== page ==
Did Craig Steven Galford have his booger hook on the bang switch of his gun while putting in back in his holster?
I have been wearing a shoulder holster for years and have not shot myself.
ROCKDALE TOWNSHIP, PENNSYLVANIA – A 56-year-old man is dead after apparently accidentally shooting himself. The Pennsylvania State Police at Meadville report that Craig Steven Galford of 24811 Mackey Hill Road, was fatally wounded in his home at 12:43 p.m. on Wednesday, December 2nd.
The Crawford County Coroner, Scott Schell, told local media outlets that the deceased died from a single gunshot wound to the left side of the torso. Galford was found wearing a shoulder holster, and it is believed that he was attempting to place the gun in the holster when it accidentally discharged.
While every style of holster and method of carry has its advantages and disadvantages, as well as its fans and detractors, shoulder holsters have probably come under more scrutiny than any other style of carry. There is an alarming history of negligently self-inflicted, and often fatal, gunshot wounds by wearers of shoulder holsters.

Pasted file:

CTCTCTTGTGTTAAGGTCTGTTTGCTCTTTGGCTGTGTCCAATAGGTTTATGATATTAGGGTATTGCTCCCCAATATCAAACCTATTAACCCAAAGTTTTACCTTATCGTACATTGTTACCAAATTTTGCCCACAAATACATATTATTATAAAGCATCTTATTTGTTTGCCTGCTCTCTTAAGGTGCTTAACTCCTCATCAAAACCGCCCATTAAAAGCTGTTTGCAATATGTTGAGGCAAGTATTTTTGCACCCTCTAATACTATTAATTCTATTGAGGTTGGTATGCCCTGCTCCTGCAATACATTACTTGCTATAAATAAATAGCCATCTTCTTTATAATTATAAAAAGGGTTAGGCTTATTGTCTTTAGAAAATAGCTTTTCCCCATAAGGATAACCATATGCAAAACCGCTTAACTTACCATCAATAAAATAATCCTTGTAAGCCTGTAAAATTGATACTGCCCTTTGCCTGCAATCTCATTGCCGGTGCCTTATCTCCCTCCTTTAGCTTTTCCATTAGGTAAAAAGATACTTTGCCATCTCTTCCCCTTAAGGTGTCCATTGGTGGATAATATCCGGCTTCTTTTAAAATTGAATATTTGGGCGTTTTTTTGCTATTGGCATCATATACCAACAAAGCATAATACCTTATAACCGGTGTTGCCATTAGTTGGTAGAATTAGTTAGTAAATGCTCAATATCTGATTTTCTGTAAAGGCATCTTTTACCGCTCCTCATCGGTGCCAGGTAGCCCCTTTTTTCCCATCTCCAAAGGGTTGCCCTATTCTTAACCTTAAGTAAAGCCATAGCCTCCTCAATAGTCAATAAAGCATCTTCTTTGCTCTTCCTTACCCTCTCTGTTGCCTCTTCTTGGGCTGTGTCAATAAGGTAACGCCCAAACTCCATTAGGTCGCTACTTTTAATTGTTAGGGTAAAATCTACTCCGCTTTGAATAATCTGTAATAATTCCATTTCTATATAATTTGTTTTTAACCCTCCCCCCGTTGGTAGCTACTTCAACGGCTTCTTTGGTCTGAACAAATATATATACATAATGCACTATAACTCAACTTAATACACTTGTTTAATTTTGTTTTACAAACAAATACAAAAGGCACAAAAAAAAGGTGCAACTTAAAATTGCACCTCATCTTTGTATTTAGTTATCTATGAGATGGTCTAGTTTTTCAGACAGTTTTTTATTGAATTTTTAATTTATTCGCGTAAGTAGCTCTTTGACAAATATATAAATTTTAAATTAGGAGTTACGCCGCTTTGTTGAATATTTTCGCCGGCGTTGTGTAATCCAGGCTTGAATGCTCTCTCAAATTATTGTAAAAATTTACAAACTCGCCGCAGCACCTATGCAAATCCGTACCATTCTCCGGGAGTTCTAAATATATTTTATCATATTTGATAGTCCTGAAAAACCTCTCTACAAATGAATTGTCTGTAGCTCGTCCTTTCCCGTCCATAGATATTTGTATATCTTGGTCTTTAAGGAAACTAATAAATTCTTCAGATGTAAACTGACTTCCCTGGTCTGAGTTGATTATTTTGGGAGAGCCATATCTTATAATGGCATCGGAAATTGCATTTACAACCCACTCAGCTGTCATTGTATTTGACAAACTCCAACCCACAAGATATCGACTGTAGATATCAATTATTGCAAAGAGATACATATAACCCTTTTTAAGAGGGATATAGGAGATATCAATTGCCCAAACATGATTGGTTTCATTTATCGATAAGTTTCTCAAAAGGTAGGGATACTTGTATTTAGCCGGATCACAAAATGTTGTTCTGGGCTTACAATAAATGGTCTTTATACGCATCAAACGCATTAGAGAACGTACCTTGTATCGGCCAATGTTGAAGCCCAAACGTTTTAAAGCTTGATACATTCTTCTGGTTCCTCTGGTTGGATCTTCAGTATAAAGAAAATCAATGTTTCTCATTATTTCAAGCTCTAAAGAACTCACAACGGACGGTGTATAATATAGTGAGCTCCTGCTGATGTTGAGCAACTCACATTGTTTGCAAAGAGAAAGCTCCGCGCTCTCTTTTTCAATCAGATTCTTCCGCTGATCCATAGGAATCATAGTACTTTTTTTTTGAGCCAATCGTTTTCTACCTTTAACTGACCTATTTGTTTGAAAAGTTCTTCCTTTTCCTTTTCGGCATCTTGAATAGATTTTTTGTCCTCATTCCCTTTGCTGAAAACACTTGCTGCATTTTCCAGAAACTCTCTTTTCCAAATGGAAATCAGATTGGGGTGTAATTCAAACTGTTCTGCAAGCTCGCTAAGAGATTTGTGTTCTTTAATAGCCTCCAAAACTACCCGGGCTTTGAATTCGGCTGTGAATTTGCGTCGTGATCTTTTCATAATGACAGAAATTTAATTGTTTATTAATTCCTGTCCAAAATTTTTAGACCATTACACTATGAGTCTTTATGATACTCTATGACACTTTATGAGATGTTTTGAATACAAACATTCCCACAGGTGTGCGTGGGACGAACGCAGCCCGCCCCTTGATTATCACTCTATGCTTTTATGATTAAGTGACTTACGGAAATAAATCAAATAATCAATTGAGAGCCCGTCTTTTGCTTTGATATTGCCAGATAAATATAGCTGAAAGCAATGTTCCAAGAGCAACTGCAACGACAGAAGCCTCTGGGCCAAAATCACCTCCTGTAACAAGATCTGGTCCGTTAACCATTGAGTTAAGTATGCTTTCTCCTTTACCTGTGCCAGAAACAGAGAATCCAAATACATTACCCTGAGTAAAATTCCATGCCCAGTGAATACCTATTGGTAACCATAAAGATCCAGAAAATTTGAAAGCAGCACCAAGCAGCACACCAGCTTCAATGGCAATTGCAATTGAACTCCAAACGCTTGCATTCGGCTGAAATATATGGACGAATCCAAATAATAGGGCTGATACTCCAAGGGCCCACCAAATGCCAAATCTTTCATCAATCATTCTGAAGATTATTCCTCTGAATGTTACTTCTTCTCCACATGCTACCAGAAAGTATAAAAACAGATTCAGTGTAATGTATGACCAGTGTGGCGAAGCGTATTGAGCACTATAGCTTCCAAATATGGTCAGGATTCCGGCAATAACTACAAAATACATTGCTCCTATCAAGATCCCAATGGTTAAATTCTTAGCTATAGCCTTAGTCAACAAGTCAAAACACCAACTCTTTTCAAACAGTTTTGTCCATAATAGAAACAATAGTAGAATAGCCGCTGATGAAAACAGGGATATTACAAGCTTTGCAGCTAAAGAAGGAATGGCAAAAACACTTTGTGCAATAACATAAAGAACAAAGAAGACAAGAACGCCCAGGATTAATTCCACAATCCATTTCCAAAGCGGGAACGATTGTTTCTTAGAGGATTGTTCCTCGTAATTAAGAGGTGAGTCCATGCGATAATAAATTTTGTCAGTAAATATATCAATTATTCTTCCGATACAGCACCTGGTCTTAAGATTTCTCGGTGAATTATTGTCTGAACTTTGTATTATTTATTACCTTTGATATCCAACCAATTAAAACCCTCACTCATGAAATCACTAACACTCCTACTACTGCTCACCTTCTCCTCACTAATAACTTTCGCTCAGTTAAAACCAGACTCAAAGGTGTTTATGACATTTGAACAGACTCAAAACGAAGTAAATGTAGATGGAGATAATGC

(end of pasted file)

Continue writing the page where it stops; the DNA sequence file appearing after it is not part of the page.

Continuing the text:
Once the preferred carry method of plain-clothes officers and agents, most if not all law enforcement agencies have prohibited it in the last decade. However, shoulder holsters are still being made, offered for sale, and used by many of concealed carriers. The internet is chock-full of shoulder holster debates weighing their good and bad points, as well as safety rules for anyone who chooses one as their method of carry. They are currently offered in three basic configurations; horizontal which places the muzzle pointed rearward, vertical which places the muzzle pointed downward, and 45 degree which places the muzzle pointed downward and rearward.
Anyone who chooses to use a shoulder holster should educate themselves on all aspects of this method of carry, and by all means, understand that it’s not a preferred method.